How to Spare Your Spine by Kneeling at Your Desk

RJ Burr, DC - Updated on July 12th, 2023

By now most of us have heard that "sitting is the new smoking" or at least understand the harmful effects of sedentarism. If you’re in the market for a standing desk, you’re aware of the adverse effects of prolonged poor postures and ready to make a change. But what if:

  • A standing desk is not feasible in your workplace?
  • You don’t like standing versus sitting?
  • Standing is just as — if not more — uncomfortable as sitting?
  • You feel awkward standing when everyone’s sitting?
  • It’s not worth it to you to spend hundreds of dollars modifying your workspace?

The answer may be a simple one: kneeling at your desk. Half-kneeling, specifically.

Infant and Adult - Kneeling benefits

Whats the History of Kneeling?

You may initially think of half-kneeling as “taking a knee” in sports or the “Tebow.” But half-kneeling has a scientific background.

Half-kneeling is a natural human movement ingrained in our brain’s central nervous system. It’s something we did at about ten months of age as a prerequisite to squatting, standing, and walking.

We had to learn how to control the half-kneeling position before we could graduate to the more difficult functions — no one taught us how to move as babies.

Kneeling Benefits

There are many benefits to kneeling at your desk as an alternative to sitting or standing.

Health Benefits

  • It’s a genuinely natural position for the body
  • Naturally demanding on the core (the narrower the stance, the more demanding it is)
  • One leg down and one leg forward places your spine and pelvis in a much more neutral position than sitting or standing, without having to think about it nor needing correction from a professional
  • Forces you to be more upright, limiting the slumped forward postural stress on your spine
  • Wakes up and improves endurance of muscles you are not used to using
  • Forces you to move more throughout the day
  • You could do a quick set of split-squats right then and there (if you wanted to!)
  • All the same benefits you would expect from standing versus sitting

Other Benefits

  • No need to purchase expensive equipment
  • Naturally at the same eye level as sitting, so you don’t need a new desk
  • You can kneel in a boardroom where it would be inappropriate to stand
  • You can half-kneel in a chair (leg down hangs off side-edge of chair)
  • You can sit or kneel at your desk without needing a height-adjustable desk
Dr. RJ Burr - Kneeling Benefits

What Do I Need to Start Kneeling?

All you need other than a pair of healthy knees is something to support them.

You can use just about anything you can think of to support your knees, like a Theraband board or Airex pad.

The Theraband and Airex pads are great because they are supportive yet comfortable and will maintain their integrity over time. If you’re in a pinch, you could try this off-brand version of the pads.

You can quickly adjust the height of your DIY kneeling pad by stacking a textbook (or two) below the pad to meet your height needs while also securing a comfortable position for your foot and ankle.

It’s typical for your knee to become tired or sore after some time — this is entirely normal. Simply switch sides or take a break from kneeling by standing, going for a stroll, or dare I say it, sitting!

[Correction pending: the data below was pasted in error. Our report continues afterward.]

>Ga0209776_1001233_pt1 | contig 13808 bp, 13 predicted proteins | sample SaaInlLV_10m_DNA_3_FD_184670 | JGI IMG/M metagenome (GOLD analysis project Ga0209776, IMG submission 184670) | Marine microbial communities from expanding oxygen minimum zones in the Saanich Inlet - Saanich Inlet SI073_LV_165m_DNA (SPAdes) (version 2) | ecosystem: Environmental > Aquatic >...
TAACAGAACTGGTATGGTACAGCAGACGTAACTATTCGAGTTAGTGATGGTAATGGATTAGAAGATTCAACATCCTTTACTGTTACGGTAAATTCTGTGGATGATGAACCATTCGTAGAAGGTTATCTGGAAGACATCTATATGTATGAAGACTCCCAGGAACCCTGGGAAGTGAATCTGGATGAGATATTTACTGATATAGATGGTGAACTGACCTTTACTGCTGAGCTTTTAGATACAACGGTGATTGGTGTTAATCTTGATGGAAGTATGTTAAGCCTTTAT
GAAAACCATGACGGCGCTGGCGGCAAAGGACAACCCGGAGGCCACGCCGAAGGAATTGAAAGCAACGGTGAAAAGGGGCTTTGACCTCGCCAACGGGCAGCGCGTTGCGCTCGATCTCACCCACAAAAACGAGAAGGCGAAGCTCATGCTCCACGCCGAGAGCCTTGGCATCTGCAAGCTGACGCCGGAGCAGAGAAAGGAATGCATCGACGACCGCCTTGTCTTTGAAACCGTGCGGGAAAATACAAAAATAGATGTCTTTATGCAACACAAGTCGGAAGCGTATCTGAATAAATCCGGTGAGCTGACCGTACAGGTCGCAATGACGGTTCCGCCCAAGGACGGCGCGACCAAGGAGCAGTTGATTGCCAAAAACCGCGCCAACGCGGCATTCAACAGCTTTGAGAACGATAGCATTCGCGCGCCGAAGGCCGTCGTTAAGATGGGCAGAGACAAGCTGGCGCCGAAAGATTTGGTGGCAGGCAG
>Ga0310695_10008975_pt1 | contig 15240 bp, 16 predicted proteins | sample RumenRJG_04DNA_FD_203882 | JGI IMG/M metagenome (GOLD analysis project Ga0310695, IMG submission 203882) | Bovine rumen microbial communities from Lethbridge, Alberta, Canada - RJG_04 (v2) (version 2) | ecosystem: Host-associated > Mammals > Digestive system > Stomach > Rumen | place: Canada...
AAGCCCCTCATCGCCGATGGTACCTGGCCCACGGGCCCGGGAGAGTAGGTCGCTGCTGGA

Half-kneeling is not meant to be the holy grail of workplace ergonomics. It’s meant to be a desirable option in an active, daily ergonomic strategy.

I’m Going to Incorporate Kneeling Into My Daily Routine

Great! Take your hand, place it on the back of your opposite shoulder, and give it a few pats — you deserve it, and your body will thank you!

Kneeling Frequently Asked Questions?

Here are the answers to our most frequently asked questions about kneeling.

Is kneeling better than sitting?

Kneeling is a great option if you can't or don't want to use a standing desk. Some people find it physically uncomfortable, or feel awkward if they're the only one kneeling in the office.

What are the benefits of kneeling?

Kneeling uses the muscles of your core, prevents slouching, encourages more movement throughout your day, and reduces all of the risks associated with long periods of inactivity.

Is kneeling good for your back?

Kneeling is good for your back in that you're not slouching in a chair for long periods, which puts a lot of pressure on your vertebrae. Kneeling also activates core muscles, which supports your back.


  1. Do you worry about your knees bothering you with kneeling a whole lot? I worry that it will hurt my knees.

    1. I totally understand! Dr. RJ recommends not overdoing it. Make sure to switch sides, take frequent breaks, and avoid this if it hurts. Let us know how it goes!

  2. I never thought about kneeling. I also don’t think I have seen people do this at the office. Thank you.

    1. Raj, I never did either until Dr. RJ brought it up! Now it’s a part of my routine. My back is thanking me.

  3. YES using a kneeling chair messed up my knees for a long time. (a) cheap knockof, not much knee padding. (b) i am heavy (~200lb) (c) hours and hours sitting without getting up.

  4. I work from home some days and use a meditation cushion with an added pillow to be able to kneel. Luckily in-office we have standing desks.

  5. I like the idea, i think switching sides is beneficial but most time should be spent on both knees at once, not sure why thats avoided here. I use a boxing mat

  6. I use 3 chair pillows and I stand on both of my knees. When I am tired I go for a walk around the apartment..

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